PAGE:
Why we closed Kano's COVID-19 testing laboratory

'COVID-19 patients with diarrhoea more likely to have severe symptoms of pneumonia'

The National Coordinator, Presidential Task Force on COVID-19, Dr. Sani Aliyu has debunked reports that the COVID-19 testing laboratory in Kano was closed due to the lack of reagents.

The coordinator disclosed that it was closed after some of its staff COVID-19 test results came out positive.

This was revealed while speaking at a virtual press briefing by the World Economic Forum/World Health Organisation.

Dr Aliyu revealed that Nigeria has only 350 ventilators in the country before the outbreak of the disease in Nigeria but noted that another 100 have been added so as to prepare the country for what may come later.

"The laboratory was closed to allow for decontamination as we were unsure if the staff contracted it during analysis of samples or from outside the facility.

"The Kano testing laboratory was closed down because one or two persons in the lab acquired COVID-19. It wasn't very clear whether they acquired it in the facility or if it was brought in. This has raised concerns, so we have taken measures to disinfect the place," he said.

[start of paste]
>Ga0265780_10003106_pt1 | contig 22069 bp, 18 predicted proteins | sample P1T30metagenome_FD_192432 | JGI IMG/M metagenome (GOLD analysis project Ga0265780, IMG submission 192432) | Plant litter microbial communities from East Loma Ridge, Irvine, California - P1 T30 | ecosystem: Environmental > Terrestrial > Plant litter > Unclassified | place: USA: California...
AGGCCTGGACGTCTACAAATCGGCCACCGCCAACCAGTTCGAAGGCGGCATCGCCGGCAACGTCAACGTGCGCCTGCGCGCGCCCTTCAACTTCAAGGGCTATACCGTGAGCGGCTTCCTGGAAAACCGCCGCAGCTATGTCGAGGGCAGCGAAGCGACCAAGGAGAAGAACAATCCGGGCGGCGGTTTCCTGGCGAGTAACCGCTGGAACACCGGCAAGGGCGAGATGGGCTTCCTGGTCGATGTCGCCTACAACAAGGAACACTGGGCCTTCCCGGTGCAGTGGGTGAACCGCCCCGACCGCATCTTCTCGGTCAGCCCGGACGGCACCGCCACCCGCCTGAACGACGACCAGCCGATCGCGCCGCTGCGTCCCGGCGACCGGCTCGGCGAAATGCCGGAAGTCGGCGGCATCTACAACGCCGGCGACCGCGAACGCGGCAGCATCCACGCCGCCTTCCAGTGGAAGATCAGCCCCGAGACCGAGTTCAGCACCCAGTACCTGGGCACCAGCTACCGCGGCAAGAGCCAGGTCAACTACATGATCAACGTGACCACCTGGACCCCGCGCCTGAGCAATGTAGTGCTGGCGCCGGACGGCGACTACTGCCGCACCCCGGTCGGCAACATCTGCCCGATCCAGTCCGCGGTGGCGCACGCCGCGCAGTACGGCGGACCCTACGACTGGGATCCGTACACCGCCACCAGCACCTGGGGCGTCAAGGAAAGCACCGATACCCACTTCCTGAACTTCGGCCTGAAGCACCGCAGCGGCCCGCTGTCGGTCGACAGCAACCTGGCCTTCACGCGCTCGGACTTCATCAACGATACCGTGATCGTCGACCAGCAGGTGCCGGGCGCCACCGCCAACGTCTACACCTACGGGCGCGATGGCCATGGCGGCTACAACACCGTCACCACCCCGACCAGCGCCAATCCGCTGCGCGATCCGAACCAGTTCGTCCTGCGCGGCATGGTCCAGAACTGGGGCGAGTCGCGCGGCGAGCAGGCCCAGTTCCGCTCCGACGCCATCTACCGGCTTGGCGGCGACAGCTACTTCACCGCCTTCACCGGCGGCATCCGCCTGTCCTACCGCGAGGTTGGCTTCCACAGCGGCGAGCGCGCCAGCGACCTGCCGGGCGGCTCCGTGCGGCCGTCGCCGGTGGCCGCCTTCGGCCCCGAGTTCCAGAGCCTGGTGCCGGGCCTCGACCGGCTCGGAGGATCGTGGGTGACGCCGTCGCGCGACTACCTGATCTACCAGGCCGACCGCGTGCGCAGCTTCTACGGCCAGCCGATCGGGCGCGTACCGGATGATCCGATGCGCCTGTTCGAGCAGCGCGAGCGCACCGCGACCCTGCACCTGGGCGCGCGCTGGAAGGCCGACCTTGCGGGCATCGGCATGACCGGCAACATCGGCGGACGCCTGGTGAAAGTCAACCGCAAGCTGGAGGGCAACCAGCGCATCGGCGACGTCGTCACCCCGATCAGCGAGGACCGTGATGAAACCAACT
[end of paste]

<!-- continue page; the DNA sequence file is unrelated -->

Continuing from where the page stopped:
Aliyu disclosed that samples can still be collected as they have put measures in place to ensure samples are taken.

He also hinted that the Kano laboratory serves Katsina and Kaduna, meaning that three states are affected by the development.

The laboratory will not be closed for too long because three or four days is enough to decontaminate the facility.

Assuring Nigerians that the PTF on COVID-19 was monitoring Kano's situation closely, he said the federal government presently does not know the true number of deaths from Kano until ongoing investigation is concluded.

According to Dr Aliyu, "There are several scenarios that could be happening; one is that there could be increase in numbers of death due to COVID-19, the other possibility is that it may not be caused by the virua. You are aware that a lot of hospitals in Kano have closed so people with medical concerns are having difficulty accessing care, so the deaths may not be related to the virus. We are awaiting the investigation to ascertain the true picture.

Meanwhile, the Director General, Nigeria Centre for Disease Control (NCDC), Dr. Chikwe Ihekweazu who also spoke said Lagos has more testing capacity than Kano because the first cases were in Lagos, and that the state used the period to build capacity.

He said: "We will be transferring some of our knowledge from states to states. We are running against time because people are pushing to live normal life. At the same time, we are confronted with the escalation phase of the figures. So how to balance this will be very a difficult decision to be made in the coming week. We wished we had the laboratories and ventilators we need, but we simply don't, and supply chain of these things are fragmented at the moment, so we will have to make do with what is available,".

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